How to Choose an Agency That Will Evolve with Your Needs

How to Choose an Agency That Will Evolve with Your NeedsB2B brands‘ marketing departments are constantly evolving. Over the past 10 years, marketing teams have undergone a seismic shift to accommodate changing technology, millennial consumers and employees, and to breakdown silos between marketing and the rest of the business.

To keep pace with the changing marketplace, many B2B brands are working to find the perfect balance between growing out their in-house digital marketing team and partnering with an external digital marketing agency. Most brands are seeking agency partners to provide a spectrum of services, from tactical support to creative strategy and content innovation. And they need a partner that can adapt and evolve along with their marketing needs and opportunities.

So, the question is: To find that partner that can grow and adapt to your needs, what should you be looking for?

In our humble opinion, the best brand/agency partnerships help brands stay ahead of their competitors with integrated strategies, an eye on the latest and greatest, and the ability to measure and iterate on the success of campaigns. Here are some key characteristics that you should be on the lookout for.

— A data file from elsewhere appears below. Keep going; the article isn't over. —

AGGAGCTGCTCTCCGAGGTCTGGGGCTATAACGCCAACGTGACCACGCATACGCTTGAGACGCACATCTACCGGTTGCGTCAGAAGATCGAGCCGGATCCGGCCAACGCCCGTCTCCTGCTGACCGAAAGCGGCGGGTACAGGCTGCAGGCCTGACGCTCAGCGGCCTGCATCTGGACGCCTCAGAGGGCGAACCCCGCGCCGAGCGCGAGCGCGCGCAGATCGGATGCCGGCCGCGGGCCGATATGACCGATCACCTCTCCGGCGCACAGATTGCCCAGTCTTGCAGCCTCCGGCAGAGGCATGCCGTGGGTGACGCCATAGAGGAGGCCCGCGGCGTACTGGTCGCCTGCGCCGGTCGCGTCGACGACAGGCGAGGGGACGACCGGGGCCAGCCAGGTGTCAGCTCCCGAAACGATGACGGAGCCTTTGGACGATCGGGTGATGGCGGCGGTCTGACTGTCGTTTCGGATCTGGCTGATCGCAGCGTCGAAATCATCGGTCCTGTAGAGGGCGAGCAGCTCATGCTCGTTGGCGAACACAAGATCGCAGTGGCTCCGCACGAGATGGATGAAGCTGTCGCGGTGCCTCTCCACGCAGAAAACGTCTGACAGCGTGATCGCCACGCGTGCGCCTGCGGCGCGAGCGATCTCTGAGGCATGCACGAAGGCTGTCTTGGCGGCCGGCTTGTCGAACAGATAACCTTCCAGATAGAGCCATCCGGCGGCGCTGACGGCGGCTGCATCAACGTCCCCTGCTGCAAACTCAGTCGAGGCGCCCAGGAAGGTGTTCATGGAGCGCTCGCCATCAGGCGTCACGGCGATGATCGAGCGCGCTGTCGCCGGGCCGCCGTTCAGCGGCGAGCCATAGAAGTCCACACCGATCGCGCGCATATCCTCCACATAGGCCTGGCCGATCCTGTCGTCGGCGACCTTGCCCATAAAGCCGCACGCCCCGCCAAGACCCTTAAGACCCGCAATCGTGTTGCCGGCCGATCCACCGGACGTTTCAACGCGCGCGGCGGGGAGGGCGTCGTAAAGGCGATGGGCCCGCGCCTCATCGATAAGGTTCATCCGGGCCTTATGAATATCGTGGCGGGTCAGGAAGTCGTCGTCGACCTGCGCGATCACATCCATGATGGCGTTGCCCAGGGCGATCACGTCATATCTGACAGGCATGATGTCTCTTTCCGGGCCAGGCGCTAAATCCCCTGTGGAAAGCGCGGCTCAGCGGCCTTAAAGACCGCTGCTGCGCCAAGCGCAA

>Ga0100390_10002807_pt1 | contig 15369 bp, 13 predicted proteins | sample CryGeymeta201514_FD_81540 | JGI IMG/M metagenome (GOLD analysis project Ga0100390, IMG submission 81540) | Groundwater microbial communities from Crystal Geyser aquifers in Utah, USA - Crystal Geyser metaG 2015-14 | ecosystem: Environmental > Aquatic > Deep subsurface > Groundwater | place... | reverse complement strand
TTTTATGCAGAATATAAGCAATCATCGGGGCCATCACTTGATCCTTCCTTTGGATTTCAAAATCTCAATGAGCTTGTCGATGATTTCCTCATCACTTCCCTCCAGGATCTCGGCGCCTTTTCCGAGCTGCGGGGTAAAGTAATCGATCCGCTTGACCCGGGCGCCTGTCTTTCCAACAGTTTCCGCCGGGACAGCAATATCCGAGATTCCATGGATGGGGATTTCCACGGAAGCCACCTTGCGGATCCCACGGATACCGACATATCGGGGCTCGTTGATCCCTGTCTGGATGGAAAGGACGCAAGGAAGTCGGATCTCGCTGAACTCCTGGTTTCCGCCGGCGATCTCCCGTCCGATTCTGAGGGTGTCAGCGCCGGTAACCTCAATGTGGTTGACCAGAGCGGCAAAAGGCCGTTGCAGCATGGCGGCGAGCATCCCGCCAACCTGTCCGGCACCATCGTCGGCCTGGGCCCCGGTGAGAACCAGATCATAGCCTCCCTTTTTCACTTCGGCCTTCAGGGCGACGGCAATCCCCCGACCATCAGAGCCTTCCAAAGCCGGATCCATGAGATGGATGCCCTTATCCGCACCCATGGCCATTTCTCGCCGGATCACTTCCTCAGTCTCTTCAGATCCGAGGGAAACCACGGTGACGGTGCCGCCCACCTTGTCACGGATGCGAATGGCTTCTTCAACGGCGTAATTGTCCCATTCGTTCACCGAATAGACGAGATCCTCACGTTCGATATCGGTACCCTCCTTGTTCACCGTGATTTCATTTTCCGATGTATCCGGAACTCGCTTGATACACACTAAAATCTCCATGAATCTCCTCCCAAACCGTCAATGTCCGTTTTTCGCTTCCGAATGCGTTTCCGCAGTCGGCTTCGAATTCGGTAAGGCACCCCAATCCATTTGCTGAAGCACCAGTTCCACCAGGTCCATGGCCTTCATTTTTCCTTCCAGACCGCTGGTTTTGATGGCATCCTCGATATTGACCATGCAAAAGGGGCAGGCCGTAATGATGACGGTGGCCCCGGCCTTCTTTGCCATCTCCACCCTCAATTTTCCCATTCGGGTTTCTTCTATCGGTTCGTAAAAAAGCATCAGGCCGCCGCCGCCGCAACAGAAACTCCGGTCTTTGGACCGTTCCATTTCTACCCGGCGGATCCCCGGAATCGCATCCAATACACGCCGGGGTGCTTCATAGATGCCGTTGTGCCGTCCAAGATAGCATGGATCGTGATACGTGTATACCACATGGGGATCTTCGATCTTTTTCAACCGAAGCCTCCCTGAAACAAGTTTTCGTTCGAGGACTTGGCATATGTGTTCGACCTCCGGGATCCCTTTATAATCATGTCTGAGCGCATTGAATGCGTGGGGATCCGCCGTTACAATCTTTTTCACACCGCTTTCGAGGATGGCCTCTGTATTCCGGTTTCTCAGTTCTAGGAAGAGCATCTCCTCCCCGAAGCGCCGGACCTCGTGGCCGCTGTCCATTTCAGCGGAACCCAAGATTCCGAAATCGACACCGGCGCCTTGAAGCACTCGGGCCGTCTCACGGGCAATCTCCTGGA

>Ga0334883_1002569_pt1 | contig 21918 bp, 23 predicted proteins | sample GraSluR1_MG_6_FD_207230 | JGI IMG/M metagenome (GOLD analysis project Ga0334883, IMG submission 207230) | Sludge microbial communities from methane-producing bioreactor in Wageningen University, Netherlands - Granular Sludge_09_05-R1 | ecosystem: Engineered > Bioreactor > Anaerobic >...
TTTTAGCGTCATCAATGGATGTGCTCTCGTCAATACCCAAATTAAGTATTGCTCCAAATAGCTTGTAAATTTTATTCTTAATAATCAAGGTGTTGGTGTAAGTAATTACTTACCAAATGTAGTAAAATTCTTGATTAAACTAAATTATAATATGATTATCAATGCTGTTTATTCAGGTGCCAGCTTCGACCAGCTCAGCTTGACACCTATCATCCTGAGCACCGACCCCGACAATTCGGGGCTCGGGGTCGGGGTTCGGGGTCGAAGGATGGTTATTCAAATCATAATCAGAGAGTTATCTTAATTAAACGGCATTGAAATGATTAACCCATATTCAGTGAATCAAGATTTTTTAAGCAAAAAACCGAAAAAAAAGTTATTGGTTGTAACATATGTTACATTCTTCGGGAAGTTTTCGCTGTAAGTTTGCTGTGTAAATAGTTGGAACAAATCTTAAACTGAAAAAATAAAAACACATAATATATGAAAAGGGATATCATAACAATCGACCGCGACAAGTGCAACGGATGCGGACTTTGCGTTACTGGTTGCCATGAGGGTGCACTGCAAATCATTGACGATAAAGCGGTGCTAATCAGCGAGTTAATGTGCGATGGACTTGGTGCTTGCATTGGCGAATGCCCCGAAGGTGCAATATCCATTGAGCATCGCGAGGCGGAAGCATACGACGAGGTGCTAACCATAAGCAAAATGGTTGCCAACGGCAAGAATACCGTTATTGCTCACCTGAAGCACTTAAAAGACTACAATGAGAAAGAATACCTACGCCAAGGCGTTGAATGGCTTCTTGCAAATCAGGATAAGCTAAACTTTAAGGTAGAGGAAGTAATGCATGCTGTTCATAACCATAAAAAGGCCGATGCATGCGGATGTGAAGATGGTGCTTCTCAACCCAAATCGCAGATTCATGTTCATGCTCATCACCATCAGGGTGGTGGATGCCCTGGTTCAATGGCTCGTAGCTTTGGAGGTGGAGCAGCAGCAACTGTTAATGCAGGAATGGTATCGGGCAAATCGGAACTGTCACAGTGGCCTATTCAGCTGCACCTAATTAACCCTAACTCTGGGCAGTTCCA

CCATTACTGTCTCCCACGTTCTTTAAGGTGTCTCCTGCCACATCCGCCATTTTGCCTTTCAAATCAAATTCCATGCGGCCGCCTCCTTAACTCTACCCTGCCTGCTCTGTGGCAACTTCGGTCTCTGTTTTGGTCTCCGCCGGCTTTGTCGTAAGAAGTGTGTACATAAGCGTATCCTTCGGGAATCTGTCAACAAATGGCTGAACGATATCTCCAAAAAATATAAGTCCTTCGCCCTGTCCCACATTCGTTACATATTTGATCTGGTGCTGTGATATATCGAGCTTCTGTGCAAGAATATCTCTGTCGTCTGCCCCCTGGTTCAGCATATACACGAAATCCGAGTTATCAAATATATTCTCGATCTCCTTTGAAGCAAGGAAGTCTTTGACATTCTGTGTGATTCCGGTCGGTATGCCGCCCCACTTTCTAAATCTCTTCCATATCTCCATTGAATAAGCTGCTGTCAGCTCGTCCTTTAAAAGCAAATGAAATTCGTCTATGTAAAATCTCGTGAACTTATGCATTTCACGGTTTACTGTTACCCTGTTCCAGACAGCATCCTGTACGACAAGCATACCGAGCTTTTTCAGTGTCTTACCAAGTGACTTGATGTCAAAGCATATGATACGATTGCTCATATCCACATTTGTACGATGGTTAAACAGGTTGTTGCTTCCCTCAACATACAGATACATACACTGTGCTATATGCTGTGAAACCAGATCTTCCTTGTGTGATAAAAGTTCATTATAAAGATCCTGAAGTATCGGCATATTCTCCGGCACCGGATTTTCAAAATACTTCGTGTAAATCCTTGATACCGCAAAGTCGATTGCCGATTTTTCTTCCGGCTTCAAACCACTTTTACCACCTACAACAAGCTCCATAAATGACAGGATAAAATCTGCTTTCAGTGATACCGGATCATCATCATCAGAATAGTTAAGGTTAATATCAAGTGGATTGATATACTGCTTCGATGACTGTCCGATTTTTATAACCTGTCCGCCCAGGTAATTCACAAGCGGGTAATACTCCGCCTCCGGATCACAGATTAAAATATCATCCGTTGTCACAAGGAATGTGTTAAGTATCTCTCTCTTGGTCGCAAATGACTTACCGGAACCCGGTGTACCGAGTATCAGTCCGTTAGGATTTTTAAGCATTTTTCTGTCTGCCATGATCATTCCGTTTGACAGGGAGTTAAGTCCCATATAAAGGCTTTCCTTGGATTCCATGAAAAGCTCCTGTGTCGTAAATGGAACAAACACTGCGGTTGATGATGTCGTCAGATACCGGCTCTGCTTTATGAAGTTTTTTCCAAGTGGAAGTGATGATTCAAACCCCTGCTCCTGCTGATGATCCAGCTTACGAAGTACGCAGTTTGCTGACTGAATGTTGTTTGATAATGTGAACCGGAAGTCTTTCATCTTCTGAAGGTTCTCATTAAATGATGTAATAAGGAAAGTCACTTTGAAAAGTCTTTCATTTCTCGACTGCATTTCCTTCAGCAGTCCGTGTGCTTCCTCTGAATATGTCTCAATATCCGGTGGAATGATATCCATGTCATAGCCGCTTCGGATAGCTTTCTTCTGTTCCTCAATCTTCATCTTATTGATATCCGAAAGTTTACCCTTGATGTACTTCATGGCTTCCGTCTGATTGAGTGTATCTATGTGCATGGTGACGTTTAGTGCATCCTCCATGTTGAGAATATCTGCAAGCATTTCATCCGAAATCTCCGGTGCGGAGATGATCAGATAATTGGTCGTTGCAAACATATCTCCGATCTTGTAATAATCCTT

What to Look for in a B2B Marketing Agency Partner

#1 – They have an eye (and hand) on emerging trends.

Interactive content. Influencer marketing. Podcasting. Virtual Reality. As the B2B landscape and B2B buyers evolve, brands and marketers need to adapt their digital and content marketing strategies to not only stand out from their competition and reach their target audience audience, but connect and resonate with buyers. And that means carefully investing in new types of content and strategies.

Of course, dipping your toe into new waters can be scary, and you’ll need to set aside time, resources, and budget for testing new mediums and following trends. And at the end of the day, you need the expertise to get it done. That’s where an experienced agency partner can help you gain traction.

For example, if you’re interested in going bold with interactive content; look for an external agency with experience here to help you:

  • Planning: An experienced marketing agency likely already has a planning checklist developed and has worked through the kinks you haven’t even considered yet; like where to host, how to optimize multi-media files, and how to create a UX experience in an non-static asset.